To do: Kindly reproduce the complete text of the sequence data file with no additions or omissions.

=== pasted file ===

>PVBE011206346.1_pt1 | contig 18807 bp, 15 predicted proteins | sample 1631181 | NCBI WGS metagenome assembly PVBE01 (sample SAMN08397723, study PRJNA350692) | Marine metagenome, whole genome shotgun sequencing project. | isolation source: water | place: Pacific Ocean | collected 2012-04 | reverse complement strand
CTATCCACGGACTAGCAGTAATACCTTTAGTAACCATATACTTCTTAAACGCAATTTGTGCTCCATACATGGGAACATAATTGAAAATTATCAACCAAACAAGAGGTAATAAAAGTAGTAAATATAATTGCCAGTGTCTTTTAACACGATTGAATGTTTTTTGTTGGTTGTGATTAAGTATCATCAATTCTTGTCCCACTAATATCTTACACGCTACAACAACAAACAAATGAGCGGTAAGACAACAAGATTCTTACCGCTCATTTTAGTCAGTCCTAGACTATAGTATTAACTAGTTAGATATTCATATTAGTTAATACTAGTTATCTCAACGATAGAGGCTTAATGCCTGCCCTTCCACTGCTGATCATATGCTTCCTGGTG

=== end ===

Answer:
>PVBE011206346.1_pt1 | contig 18807 bp, 15 predicted proteins | sample 1631181 | NCBI WGS metagenome assembly PVBE01 (sample SAMN08397723, study PRJNA350692) | Marine metagenome, whole genome shotgun sequencing project. | isolation source: water | place: Pacific Ocean | collected 2012-04 | reverse complement strand
CTATCCACGGACTAGCAGTAATACCTTTAGTAACCATATACTTCTTAAACGCAATTTGTGCTCCATACATGGGAACATAATTGAAAATTATCAACCAAACAAGAGGTAATAAAAGTAGTAAATATAATTGCCAGTGTCTTTTAACACGATTGAATGTTTTTTGTTGGTTGTGATTAAGTATCATCAATTCTTGTCCCACTAATATCTTACACGCTACAACAACAAACAAATGAGCGGTAAGACAACAAGATTCTTACCGCTCATTTTAGTCAGTCCTAGACTATAGTATTAACTAGTTAGATATTCATATTAGTTAATACTAGTTATCTCAACGATAGAGGCTTAATGCCTGCCCTTCCACTGCTGATCATATGCTTCCTGGTG